Clean Light for Children to Study: Million Solar Urja Lamp (SoUL) Programme
India has one of the youngest populations in the world, with 350 million children less than 14 years of age making school education essential for future of the country. However, 221 million people residing in India are still without electricity access and many more with poor quality of supply (IEA, 2015). Many young school-going students either do not have access to alternate clean light source or suffer from erratic electricity supply, both of which affect their study during evening hours. Alongside ‘Right to Education’, it is desirable to provide ‘Right to Clean Light’ and hence there is a need for a countrywide, self-sustainable solar lamp programme.
One million Solar Urja Lamps (SoULs) were distributed during 2014–16 in four Indian states of Madhya Pradesh, Maharashtra, Rajasthan, and Odisha, covering 23 districts, 97 blocks, and more than 10,900 villages. There are 54 assembly and distribution centres and 350 SRCs in operation, with training provided to 1,409 local people. While implementing, 7,35,000 lamps were distributed in just 9 months between July 2014 to March 2015, while the remaining 2,65,000 lamps in 4.5 months from November 2015 to March 2016. With 77 per cent tribal blocks (as defined by the Ministry of Tribal Affairs) and 83 per cent educationally backward blocks (as defined by the Ministry of Human Resource and Development) amongst its intervention blocks, MSP focussed on reaching the most marginalized population. The impact analysis of the MSP revealed that SoULs have replaced one kerosene wick lamp in beneficiary households, thus contributing to saving kerosene consumed for lighting. Besides, its usage for study purpose, it was an aid in various other domestic and livelihood activities.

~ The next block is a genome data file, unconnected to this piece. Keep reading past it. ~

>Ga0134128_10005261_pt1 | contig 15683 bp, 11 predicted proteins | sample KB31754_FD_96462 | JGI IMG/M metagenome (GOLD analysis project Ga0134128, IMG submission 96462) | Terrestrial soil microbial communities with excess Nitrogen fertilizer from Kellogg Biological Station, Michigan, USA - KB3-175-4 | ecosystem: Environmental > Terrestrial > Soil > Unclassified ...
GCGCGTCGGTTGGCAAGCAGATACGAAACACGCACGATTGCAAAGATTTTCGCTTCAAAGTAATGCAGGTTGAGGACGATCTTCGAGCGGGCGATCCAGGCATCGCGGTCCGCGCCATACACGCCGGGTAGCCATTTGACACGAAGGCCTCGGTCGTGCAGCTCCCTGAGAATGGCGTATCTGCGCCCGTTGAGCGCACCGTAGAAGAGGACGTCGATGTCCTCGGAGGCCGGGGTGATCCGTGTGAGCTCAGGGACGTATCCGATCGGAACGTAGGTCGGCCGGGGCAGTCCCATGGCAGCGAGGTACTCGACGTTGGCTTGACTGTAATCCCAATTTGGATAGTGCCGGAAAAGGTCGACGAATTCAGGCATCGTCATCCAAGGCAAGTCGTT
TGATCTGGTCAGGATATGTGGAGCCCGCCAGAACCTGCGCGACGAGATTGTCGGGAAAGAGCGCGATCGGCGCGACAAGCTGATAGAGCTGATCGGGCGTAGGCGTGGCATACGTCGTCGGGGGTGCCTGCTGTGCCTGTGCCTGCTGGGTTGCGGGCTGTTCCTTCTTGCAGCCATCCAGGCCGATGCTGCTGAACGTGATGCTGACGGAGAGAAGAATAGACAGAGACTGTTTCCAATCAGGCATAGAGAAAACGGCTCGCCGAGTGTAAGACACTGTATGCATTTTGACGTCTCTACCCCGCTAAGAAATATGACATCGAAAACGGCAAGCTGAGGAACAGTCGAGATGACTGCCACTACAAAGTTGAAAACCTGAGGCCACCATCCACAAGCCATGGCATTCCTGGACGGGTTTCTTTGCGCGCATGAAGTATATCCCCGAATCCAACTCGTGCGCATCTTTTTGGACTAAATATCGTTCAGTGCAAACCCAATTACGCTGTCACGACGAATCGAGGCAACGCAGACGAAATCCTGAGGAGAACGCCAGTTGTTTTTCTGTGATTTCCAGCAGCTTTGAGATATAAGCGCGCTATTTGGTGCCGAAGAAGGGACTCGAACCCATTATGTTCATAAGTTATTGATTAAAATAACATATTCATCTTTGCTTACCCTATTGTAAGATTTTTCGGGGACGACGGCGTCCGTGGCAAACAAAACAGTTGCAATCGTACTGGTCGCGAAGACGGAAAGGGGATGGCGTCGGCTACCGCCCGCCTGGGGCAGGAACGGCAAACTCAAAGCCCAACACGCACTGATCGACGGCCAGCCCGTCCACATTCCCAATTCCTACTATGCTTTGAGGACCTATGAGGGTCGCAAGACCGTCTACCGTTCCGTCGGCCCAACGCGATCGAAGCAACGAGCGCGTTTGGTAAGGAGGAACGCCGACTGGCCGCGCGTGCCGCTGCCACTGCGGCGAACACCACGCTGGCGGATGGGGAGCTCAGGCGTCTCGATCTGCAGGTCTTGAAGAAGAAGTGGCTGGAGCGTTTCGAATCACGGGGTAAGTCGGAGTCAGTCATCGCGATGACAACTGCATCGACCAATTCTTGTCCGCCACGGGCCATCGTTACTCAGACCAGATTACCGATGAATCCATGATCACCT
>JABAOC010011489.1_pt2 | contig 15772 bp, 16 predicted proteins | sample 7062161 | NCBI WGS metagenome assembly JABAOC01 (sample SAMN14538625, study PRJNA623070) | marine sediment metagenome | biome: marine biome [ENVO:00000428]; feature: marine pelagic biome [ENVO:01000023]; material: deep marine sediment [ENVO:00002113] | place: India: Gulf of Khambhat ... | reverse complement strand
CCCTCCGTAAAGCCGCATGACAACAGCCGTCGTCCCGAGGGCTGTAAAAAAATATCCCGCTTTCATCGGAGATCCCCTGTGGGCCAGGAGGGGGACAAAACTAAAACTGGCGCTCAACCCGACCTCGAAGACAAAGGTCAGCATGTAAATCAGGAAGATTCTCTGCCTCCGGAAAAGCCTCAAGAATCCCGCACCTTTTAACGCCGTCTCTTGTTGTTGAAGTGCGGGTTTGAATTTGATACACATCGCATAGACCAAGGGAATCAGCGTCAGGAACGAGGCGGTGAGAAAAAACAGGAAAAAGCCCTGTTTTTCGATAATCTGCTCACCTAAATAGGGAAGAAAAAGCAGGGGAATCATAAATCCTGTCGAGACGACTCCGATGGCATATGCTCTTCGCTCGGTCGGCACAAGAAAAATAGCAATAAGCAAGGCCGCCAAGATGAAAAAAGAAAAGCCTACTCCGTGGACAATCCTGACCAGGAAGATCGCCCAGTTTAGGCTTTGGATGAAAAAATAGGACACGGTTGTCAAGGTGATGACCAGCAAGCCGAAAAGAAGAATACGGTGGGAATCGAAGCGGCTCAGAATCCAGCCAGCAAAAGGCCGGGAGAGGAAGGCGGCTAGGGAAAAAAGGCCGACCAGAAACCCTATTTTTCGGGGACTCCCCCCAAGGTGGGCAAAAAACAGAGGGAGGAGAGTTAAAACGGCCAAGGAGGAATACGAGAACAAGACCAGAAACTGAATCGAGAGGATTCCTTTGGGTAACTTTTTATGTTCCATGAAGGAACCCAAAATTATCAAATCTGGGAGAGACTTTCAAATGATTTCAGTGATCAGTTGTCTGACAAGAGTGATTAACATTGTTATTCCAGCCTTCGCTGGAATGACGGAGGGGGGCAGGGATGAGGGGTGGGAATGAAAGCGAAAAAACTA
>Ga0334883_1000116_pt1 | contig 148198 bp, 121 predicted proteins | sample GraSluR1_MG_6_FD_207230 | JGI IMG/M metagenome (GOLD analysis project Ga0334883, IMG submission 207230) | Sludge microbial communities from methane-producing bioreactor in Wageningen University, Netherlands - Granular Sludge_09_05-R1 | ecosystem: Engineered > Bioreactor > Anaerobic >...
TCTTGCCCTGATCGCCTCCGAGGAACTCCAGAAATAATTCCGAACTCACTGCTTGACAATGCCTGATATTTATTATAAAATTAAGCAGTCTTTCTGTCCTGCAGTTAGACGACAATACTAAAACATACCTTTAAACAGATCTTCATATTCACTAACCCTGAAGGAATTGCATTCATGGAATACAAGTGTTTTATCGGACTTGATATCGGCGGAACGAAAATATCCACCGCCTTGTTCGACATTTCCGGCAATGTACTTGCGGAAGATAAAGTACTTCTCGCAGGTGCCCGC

The objective of the SoUL programme developed and executed by IIT Bombay is to provide clean light for study purpose to each and every child in the country, in the fastest possible way and in the most cost-effective manner.
Benefit and Impact of the Project
Being the central coordinating agency, expertise of IIT Bombay in solar technology, operations management, and socioeconomic impact analysis were integrated in the MSP. Assembly-cum-distribution centres were established at the block level (a unit of intervention), in premises of nine partnering NGOs.
Locals from intervention blocks were hired and trained to assemble high-quality solar study lamps, campaign, and distribute lamps to the target beneficiaries (i.e., school students enrolled between classes 5 to 12), thereby encouraging local employment, entrepreneurial skills, affordable power, upliftment of weaker sections of the society and by contributing to the cause of ‘Right to Education’.
Source: Akshay Urja Magazine, MNRE